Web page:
Long-Term Trend Analysis of Extreme Coastal Sea Levels with Changepoint Detection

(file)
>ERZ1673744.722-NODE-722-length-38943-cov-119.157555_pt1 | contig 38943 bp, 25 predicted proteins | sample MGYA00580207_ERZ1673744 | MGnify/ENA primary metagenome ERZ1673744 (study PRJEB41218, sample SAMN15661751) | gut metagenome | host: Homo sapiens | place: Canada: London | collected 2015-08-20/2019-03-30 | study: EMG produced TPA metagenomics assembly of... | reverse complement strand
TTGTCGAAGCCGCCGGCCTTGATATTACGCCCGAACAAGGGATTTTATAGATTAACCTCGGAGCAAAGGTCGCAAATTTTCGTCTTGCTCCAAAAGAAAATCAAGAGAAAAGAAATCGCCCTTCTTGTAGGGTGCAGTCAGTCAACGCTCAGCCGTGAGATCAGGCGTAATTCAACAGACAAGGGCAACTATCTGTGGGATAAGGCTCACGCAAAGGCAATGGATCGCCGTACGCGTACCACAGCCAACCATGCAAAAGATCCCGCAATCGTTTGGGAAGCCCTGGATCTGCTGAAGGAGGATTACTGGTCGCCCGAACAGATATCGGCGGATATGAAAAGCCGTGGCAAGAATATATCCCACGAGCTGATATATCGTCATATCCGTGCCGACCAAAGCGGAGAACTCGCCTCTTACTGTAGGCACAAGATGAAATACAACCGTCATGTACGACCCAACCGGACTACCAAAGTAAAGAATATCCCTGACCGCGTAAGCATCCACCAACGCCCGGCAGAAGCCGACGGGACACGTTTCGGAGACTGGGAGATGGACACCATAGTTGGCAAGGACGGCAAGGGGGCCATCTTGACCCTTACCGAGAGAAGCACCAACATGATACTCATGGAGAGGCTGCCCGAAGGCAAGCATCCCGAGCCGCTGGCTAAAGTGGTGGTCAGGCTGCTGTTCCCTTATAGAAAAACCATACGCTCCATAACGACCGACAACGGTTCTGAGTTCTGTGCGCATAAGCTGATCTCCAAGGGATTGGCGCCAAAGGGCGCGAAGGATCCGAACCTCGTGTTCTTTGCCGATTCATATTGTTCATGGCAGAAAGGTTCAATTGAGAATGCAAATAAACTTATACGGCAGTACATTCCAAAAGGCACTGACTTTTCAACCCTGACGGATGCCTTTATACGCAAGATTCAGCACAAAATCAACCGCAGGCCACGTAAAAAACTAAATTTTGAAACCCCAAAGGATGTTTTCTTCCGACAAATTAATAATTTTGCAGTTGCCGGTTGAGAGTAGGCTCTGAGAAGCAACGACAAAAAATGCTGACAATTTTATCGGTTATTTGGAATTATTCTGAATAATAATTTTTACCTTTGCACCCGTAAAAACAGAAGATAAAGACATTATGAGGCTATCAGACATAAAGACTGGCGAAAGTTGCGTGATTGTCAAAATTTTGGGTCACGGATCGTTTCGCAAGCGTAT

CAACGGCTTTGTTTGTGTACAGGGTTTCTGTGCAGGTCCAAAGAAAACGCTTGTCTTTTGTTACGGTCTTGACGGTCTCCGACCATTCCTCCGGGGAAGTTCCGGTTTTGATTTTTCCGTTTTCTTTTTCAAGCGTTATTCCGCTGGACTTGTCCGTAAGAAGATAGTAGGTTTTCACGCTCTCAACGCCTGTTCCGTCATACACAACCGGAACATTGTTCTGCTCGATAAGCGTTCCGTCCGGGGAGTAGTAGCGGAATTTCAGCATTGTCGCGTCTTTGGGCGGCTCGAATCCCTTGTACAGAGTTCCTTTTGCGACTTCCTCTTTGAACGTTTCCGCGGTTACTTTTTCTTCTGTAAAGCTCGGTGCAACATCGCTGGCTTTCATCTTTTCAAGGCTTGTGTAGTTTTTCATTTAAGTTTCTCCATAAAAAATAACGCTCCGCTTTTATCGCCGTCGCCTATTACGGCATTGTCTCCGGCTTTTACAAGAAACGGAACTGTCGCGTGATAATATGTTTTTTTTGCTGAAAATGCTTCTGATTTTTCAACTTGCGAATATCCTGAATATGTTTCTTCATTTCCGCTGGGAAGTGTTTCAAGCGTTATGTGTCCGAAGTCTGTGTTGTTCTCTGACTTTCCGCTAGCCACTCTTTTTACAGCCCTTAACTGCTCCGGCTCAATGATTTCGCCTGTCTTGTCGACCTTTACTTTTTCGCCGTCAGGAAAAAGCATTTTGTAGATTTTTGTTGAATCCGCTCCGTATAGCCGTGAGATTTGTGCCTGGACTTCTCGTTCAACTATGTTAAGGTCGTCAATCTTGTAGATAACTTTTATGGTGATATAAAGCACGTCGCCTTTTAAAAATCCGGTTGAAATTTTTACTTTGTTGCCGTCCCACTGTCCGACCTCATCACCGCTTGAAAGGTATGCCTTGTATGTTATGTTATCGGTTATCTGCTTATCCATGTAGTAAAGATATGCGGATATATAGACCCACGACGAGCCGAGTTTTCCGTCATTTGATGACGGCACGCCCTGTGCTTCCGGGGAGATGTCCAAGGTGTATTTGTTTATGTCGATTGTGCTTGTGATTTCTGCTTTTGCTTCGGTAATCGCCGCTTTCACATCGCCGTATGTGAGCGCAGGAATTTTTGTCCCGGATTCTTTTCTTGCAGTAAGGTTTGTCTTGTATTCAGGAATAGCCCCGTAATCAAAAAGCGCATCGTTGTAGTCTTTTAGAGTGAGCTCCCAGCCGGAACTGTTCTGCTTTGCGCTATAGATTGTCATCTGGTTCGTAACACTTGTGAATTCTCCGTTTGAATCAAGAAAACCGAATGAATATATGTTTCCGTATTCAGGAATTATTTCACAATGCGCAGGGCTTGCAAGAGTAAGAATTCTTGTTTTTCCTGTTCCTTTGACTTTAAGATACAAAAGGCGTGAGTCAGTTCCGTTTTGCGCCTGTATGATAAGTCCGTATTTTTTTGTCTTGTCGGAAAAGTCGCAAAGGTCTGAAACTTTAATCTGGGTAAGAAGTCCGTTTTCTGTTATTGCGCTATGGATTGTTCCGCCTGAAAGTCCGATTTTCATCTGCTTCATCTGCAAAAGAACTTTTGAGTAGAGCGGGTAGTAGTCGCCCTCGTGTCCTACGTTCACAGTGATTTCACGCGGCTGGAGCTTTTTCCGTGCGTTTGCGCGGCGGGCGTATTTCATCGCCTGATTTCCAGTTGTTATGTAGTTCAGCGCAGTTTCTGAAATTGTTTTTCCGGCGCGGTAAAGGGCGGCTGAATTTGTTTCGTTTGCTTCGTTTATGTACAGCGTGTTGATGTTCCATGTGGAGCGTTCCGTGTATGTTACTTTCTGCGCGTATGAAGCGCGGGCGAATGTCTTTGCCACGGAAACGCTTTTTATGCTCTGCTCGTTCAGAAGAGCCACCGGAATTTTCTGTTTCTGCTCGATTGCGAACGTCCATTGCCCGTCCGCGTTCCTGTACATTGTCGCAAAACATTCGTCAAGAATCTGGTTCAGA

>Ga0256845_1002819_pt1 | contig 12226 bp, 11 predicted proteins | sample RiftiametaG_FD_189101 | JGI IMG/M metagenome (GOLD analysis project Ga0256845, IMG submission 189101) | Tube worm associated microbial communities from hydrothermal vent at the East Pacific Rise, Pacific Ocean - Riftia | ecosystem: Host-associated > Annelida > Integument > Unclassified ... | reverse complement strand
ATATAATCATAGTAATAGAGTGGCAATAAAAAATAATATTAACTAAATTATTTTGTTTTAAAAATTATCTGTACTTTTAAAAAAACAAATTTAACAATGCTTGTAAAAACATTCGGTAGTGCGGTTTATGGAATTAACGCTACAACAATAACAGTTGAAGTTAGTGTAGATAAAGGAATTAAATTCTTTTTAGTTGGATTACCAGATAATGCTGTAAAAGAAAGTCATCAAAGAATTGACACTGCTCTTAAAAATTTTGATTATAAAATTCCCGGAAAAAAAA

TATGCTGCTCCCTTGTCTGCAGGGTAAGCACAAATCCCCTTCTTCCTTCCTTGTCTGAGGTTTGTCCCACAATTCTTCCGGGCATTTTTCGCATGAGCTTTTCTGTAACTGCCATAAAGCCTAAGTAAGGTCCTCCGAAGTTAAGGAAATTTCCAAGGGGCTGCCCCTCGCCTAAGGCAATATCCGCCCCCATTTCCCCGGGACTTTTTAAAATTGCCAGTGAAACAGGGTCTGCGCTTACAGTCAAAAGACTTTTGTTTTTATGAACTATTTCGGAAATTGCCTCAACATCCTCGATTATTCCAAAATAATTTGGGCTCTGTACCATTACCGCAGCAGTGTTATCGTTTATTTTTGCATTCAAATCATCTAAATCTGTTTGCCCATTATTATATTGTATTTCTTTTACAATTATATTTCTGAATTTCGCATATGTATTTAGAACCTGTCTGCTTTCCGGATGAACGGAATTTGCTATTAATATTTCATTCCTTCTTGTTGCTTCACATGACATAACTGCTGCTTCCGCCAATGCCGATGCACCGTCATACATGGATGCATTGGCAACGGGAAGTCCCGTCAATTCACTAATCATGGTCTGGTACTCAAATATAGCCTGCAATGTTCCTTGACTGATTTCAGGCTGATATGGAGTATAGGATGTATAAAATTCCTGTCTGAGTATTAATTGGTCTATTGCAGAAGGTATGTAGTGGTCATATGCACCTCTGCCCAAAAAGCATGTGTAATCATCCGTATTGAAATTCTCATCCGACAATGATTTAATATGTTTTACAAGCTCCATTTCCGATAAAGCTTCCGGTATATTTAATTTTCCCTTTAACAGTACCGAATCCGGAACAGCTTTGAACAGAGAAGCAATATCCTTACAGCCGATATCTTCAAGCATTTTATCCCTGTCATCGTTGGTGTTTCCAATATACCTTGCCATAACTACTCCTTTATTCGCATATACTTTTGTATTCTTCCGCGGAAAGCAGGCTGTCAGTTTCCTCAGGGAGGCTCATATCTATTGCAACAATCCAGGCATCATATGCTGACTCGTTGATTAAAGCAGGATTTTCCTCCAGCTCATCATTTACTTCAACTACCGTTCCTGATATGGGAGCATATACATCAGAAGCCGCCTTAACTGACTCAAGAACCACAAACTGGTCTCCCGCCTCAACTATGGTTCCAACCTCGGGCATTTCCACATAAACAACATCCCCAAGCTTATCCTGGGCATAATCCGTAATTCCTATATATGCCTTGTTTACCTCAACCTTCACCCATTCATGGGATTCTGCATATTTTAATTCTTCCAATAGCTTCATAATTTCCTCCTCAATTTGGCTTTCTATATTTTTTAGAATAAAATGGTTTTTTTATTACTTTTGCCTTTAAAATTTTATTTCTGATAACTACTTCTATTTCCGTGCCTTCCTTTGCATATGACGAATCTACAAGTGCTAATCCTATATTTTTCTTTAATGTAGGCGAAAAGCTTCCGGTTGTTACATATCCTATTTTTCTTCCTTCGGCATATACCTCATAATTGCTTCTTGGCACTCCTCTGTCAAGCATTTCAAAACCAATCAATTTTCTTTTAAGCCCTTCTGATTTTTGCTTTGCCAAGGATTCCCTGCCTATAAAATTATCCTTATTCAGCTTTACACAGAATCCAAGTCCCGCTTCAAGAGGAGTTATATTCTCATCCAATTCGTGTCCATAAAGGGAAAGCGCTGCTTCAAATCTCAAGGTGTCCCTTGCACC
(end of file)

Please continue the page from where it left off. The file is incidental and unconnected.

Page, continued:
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Sea level rise can bring disastrous outcomes to people living in coastal regions by increasing flood risk or inducing stronger storm surges. We study long-term linear trends in monthly maximum sea levels by applying extreme value methods. The monthly maximum sea levels are extracted from multiple tide gauges around the coastal regions of the world over a period of as long as 169 years. Due to instrument changes, location changes, earthquakes, land reclamation, dredging, etc., the sea level data could contain inhomogeneous shifts in their means, which can substantially impact trend estimates if ignored. To rigorously quantify the long-term linear trends and return levels for the monthly maximum sea level data, we use a genetic algorithm to estimate the number and times of changepoints in the data. As strong periodicity and temporal correlation are pertinent to the data, bootstrap techniques are used to obtain more realistic confidence intervals to the estimated trends and return levels. We find that the consideration of changepoints changed the estimated linear trends of 89 tide gauges (approximately 30% of tide gauges considered) by more than 20 cm century-1. Our results are summarized in maps with estimated extreme sea level trends and 50-year return levels.